Oil a large, high-sided baking dish (13x9x2 works well) and place half of the polenta rounds on the bottom. Heap on heavy spoonfulls of the tamale filling onto each round – it might end up running together to totally cover the polenta, which is fine. Sprinkle with half the cheese. Then put the remaining polenta rounds on top to cover it all, then sprinkle the remaining cheese on top. This is what it looks like once you assemble it:

Bake for about 35 minutes until the dish is heated through and the sauce is bubbly, about 35 minutes. (Or bake refrigerated tamale pie, covered, for 20 minutes, then uncover and bake for another 35 minutes or so until it’s bubbly).

Enjoy!

Spectacular Sangria

Correct me if I’m wrong, but I believe that the rough translation of sangria is: “awesome dinner party.” Is it a coincidence that John and I seem to have the most fantastic dinners with friends whenever we serve this spectacular sangria? Or that the food tastes extra delicious when accompanied by a big glass of this luscious, subtly sweet, ruby-colored nectar of the gods? I think not. And if you’re wondering what this has to do with Operation Carnivore Conversion, well, let’s just say that when John has a glass or three of this divine elixir, he’s far more willing to try new vegan dishes that he might otherwise deem as “suspect foods” when he’s not so well lubricated.

Whenever I make this, it disappears in a flash and everyone begs me for my secret recipe, and now I’m finally sharing it. Make some tonight and bring on the smiles!

Cimeron’s Spectacular Sangria

Serves: 6

– 1 bottle dry red wine – I’ve found that Italian sangiovese works best
– 1 bottle dry white wine – my favorite for this recipe is sauvignon blanc from New Zealand
– The juice of one lemon, preferably a meyer lemon
– 1 cup sugar
– 1 lemon, thinly sliced into circles or half moons and seeded
– 1 seedless orange, sliced into half moons
– A large handful of sliced strawberries, pineapple or nectarines

In a large pitcher, pour in the wines, sugar and lemon juice. Stir well until all the sugar has dissolved. Toss in the sliced lemon and orange. Cover and refrigerate for at least 6 hours, but preferably overnight. An hour or so before serving, add the other sliced fruit (strawberries, pineapple or nectarines). When you’re ready to serve it, toss in some ice cubes. Enjoy!

Costa Rican Gallo Pinto for Meatless Monday

This recipe is dedicated to my friend Caryn who is looking for a crave-worthy, healthy dish that integrates grains and beans that even her kids will eat (without gagging or complaining).

Whenever I go to Costa Rica, I pretty much live on Gallo Pinto. I’m not joking. I eat it for breakfast and lunch and as a side dish with dinner. And now that I know how to make it, well now I pretty much live on it at home, too.  It’s a super tasty, very healthy traditional dish of Costa Rica and Nicaragua which is basically their version of rice and beans, but with plenty of flavorful twists. Translated, Gallo Pinto means something like “multi-colored rooster,” and that’s exactly what it looks like! Little bits of vibrant red peppers and tomatoes flash colorfully between black beans, white rice, flecks of green cilantro, caramel-colored onion and garlic. And it’s topped with the most delicious flavor found in Central America: Lizano Sauce! While this delectable mild pepper sauce can be found in the Hispanic section of many supermarkets around the world, don’t worry if you can’t find it – worcestershire sauce is a great substitute.  All the protein and deliciousness in this dish makes it the perfect food!

I’m not the only one who is in love with Gallo Pinto – my Carnivorous Crusader also adores it so much that he gladly forgoes meat to eat this zesty, filling dish. That automatically qualifies Gallo Pinto as a “magic dish” in my book! Especially for its versatility and universal likability. John likes it so much that it got him to stop sulking when I told him we were doing Meatless Monday – yes, that is the power of Gallo Pinto. Impressive, indeed.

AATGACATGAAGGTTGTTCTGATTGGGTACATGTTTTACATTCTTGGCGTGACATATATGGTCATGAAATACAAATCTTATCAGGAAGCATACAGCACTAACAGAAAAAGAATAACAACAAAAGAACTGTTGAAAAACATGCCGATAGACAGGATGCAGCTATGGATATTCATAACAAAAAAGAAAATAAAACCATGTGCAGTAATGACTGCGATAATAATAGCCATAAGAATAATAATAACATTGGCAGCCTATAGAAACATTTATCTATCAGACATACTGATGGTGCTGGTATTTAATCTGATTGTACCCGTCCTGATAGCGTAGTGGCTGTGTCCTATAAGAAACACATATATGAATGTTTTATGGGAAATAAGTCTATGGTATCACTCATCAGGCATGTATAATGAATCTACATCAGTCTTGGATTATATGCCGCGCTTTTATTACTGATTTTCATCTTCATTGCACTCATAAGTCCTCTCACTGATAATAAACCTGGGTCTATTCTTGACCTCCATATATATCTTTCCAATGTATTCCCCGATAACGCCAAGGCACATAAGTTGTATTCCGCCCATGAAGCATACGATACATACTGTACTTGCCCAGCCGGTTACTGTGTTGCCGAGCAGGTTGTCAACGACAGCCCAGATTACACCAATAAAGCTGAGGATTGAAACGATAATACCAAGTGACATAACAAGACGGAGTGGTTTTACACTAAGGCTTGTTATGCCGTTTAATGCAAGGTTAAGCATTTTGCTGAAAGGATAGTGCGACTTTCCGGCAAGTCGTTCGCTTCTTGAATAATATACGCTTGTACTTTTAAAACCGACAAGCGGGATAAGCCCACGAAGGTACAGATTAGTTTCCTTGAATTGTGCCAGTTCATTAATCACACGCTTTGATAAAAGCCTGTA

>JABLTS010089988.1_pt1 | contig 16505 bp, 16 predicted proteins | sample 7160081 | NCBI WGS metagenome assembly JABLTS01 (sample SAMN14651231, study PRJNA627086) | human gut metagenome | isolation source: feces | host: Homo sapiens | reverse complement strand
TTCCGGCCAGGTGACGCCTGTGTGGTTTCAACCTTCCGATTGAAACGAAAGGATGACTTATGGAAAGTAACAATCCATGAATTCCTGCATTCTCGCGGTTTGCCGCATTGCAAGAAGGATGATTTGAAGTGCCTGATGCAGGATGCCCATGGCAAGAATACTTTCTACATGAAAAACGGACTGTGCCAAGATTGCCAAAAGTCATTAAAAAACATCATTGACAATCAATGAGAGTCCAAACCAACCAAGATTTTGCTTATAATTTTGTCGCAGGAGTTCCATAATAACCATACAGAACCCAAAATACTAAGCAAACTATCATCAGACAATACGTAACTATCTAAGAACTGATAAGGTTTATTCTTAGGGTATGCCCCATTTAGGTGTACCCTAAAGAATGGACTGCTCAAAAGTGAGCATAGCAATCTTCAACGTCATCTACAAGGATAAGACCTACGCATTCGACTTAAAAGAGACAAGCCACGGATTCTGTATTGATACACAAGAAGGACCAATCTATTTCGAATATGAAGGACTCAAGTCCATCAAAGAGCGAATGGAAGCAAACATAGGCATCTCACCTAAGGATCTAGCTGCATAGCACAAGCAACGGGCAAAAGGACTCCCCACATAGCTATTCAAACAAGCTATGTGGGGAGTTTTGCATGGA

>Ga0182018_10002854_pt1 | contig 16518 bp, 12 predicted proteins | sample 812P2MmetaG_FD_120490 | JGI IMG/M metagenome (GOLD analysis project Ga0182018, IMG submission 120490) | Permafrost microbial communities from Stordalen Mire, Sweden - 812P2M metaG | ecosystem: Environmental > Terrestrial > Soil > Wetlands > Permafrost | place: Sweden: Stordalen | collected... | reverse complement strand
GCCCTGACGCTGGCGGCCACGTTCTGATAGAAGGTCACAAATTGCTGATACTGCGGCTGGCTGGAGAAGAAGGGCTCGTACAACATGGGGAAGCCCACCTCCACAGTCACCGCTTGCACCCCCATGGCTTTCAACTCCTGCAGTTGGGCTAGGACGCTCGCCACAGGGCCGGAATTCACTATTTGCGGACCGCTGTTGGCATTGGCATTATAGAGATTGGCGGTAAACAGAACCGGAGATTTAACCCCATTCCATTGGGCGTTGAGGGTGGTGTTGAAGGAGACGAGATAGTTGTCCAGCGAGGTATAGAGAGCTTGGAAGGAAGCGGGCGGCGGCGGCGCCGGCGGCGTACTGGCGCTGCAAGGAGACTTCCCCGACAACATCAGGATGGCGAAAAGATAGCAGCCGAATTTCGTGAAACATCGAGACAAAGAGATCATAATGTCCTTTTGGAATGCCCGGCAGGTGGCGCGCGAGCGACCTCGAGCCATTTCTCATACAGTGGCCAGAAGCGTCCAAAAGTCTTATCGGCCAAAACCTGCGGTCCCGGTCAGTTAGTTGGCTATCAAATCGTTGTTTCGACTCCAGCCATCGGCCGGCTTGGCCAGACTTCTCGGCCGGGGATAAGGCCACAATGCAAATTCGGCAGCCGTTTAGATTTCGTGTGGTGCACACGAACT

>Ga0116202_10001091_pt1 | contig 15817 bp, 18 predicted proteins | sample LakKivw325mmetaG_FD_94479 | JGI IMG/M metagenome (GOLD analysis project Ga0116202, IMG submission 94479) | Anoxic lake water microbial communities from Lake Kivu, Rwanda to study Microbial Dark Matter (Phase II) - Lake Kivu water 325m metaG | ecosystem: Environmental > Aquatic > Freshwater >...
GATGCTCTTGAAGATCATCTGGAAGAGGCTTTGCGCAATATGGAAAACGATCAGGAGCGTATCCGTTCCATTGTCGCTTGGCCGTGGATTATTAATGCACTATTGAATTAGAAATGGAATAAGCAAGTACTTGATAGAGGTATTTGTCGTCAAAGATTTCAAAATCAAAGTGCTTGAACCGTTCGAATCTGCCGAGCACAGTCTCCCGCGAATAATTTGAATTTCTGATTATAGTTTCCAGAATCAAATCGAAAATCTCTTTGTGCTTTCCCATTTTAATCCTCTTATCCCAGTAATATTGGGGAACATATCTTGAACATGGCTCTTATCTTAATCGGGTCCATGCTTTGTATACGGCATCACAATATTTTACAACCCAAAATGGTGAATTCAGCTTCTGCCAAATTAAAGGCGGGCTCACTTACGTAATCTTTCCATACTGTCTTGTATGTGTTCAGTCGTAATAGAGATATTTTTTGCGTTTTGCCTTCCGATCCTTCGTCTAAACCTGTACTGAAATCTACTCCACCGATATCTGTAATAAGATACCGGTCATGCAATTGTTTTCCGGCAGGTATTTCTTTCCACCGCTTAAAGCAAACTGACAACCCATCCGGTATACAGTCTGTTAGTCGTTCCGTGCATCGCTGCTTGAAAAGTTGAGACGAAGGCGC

A few years ago while we were kiteboarding in Costa Rica, the cook at the restaurant where ate every day – a lovely elderly lady with very few teeth named Maria – took me under her wing in her kitchen and taught me how to make her special version of this beloved Costa Rican dish. She spoke no English, and mi espanol no es buena, but luckily we spoke a common language: food.  Now whenever I make Gallo Pinto, I think of Maria and her joyful toothless smile, rainforests, volcanic waterfalls, cute Costa Rican three-toed sloths, and the big smile that I’m sure to get from my converting carnivore when he sees that I’m making Gallo Pinto for dinner (or breakfast, or lunch, or as a side dish). Hope you enjoy it as much as we do!
Gallo Pinto
Serves: 4 as a meal, or 8 as as side-dish
From cutting board to table: about 15 minutes if you’re a fast chopper! Personally I like to cook the rice a little longer in the pan to get some crispy bits, but that’s optional.
2 tbsp olive oil
4 cloves garlic, chopped
1 onion, peeled and finely diced
1 red bell pepper, seeded and finely diced
2 roma tomatoes, finely diced
1.5 cups black beans (drained and rinsed)
2 cups cooked white rice
3/4 cup fresh cilantro, chopped
1/2 tsp salt (smoked sea salt if you have it)
freshly ground pepper, to taste
2-3 tbsp Lizano sauce* or worcestershire sauce
*Lizano Sauce can be found in the Hispanic aisle in many supermarkets. But if you can’t find it, worcestershire sauce is a good substitute
In a non-stick saute pan, heat the olive oil over medium-high heat. Saute the onion and garlic for 2 minutes. Add the red pepper and saute everything until the onion is translucent and a bit golden (3-4 minutes). Add rice and stir well until rice is heated through. (* optional – you can cook the rice a little longer to get some crispy bits at the bottom – yum – or you can just forge ahead. Your choice!) Add tomatoes and saute for 4 minutes, stirring frequently and scraping the bottom of the pan so the rice doesn’t permanently weld itself to your pan. Add the beans and stir for 2 minutes. Add the cilantro, salt, pepper and Lizano (or worcestershire sauce) to taste.  Serve hot and enjoy pura vida, Costa Rican style!